Lexicology as the Subject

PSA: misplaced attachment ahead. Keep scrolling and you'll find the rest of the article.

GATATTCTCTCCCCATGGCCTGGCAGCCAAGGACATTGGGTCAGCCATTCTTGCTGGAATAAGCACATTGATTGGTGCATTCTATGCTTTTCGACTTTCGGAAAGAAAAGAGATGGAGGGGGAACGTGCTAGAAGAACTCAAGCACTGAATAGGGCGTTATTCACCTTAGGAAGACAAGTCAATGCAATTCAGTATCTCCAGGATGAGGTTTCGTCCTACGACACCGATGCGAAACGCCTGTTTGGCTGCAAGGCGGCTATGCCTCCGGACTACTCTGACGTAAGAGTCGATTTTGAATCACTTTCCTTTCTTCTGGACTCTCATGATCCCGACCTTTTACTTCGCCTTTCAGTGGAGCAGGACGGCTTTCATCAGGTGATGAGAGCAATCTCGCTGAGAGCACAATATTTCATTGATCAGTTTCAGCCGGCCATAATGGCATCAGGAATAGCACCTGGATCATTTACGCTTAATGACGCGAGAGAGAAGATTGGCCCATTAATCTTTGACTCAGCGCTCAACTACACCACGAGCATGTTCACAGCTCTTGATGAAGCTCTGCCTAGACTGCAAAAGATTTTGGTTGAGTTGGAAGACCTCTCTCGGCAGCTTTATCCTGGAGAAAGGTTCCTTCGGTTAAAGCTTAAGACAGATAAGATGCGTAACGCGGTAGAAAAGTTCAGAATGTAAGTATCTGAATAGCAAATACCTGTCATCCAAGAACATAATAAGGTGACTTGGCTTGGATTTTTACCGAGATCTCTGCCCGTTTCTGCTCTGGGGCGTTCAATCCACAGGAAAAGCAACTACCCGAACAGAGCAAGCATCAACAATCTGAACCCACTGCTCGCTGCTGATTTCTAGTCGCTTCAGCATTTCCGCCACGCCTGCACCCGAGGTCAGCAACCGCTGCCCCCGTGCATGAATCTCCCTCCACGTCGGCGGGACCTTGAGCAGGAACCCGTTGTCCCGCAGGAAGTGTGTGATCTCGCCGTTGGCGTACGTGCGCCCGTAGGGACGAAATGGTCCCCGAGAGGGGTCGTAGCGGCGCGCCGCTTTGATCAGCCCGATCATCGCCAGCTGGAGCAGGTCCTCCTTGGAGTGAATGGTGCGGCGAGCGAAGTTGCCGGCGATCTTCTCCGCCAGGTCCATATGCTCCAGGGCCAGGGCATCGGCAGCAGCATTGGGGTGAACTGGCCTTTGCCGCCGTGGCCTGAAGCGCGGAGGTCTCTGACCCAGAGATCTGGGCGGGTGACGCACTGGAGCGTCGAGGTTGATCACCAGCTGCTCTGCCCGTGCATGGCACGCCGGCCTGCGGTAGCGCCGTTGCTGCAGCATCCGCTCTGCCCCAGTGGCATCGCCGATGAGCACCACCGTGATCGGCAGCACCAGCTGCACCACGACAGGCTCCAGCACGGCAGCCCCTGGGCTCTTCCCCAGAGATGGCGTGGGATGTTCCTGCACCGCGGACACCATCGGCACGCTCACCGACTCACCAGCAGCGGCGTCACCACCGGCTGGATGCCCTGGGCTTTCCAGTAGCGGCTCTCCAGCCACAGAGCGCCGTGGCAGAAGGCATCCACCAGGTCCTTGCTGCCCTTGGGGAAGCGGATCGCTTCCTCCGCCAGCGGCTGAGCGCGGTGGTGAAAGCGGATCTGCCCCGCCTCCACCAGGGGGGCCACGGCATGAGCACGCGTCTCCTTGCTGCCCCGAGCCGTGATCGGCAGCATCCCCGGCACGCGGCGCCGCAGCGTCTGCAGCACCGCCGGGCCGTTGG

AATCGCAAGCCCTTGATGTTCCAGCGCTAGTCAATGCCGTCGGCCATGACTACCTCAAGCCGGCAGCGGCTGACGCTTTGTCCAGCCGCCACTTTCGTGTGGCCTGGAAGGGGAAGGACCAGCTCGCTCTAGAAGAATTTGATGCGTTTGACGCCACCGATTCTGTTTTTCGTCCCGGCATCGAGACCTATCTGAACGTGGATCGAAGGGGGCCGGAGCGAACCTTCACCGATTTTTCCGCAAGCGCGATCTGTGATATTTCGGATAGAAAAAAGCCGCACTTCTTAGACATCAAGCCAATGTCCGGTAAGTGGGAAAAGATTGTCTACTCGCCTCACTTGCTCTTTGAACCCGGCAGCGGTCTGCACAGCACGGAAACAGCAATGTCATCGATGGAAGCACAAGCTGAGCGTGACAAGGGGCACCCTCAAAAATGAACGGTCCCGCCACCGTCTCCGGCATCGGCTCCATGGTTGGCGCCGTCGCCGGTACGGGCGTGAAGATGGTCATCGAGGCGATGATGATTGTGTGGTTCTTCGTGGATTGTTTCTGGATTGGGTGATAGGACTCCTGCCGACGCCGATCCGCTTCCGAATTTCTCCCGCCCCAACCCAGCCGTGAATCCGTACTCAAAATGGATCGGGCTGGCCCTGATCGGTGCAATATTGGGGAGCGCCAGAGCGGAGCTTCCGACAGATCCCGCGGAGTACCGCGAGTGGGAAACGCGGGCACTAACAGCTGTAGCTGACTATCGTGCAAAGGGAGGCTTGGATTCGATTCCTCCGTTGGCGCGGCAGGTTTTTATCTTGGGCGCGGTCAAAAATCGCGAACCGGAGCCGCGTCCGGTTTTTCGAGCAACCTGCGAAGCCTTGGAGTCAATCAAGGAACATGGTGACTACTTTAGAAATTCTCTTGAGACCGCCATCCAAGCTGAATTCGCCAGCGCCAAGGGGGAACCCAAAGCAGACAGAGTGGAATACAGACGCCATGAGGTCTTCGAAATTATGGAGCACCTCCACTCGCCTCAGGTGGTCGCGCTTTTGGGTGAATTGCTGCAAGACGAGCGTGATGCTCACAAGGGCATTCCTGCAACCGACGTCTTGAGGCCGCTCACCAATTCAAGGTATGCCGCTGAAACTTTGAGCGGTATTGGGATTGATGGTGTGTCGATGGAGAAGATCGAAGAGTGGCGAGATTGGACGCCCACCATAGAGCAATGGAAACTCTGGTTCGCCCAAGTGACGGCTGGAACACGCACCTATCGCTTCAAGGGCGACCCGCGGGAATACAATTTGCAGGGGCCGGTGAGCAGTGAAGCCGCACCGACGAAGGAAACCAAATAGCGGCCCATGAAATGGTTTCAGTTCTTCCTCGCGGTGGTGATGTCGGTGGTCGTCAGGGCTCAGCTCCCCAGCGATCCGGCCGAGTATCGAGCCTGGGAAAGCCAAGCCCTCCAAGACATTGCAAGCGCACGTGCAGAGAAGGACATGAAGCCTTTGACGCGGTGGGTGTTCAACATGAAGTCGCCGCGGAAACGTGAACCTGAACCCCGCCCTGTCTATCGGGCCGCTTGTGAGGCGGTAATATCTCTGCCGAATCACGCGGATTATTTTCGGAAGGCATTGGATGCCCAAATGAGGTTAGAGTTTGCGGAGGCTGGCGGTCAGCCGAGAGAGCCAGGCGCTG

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* Lexicology is the part of linguistics which studies words, their nature and meaning, words' elements, relations between words (semantical relations), word groups and the whole lexicon. The term first appeared in the 1820s, though there were lexicologists in essence before the term was coined. Computational lexicology as a related field (in the same way that computational linguistics is related to linguistics) deals with the computational study of dictionaries and their contents. An allied science to lexicology is lexicography, which also studies words in relation with dictionaries – it is actually concerned with the inclusion of words in dictionaries and from that perspective with the whole lexicon. Therefore lexicography is the theory and practice of composing dictionaries. Sometimes lexicography is considered to be a part or a branch of lexicology, but the two disciplines should not be mistaken: only lexicologists who do write dictionaries are lexicographers. It is said that lexicography is the practical lexicology, it is practically oriented though it has its own theory, while the pure lexicology is mainly theoretical. * The term «lexicology» is of Greek origin from «lexis» - «word» and «logos» - «science». Lexicology is the part of linguistics, which deals with the vocabulary and characteristic features of words and word-groups. The term «vocabulary» is used to denote the system of words and word-groups that the language possesses. The term «word» denotes the main lexical unit of a language resulting from the association of a group of sounds with a meaning. This unit is used in grammatical functions characteristic of it. It is the smallest unit of a language, which can stand alone as a complete utterance. The term «word-group» denotes a group of words which exists in the language as a ready-made unit, has the unity of meaning, the unity of syntactical function, e.g. the word-group «as loose as a goose» means «clumsy» and is used in a sentence...
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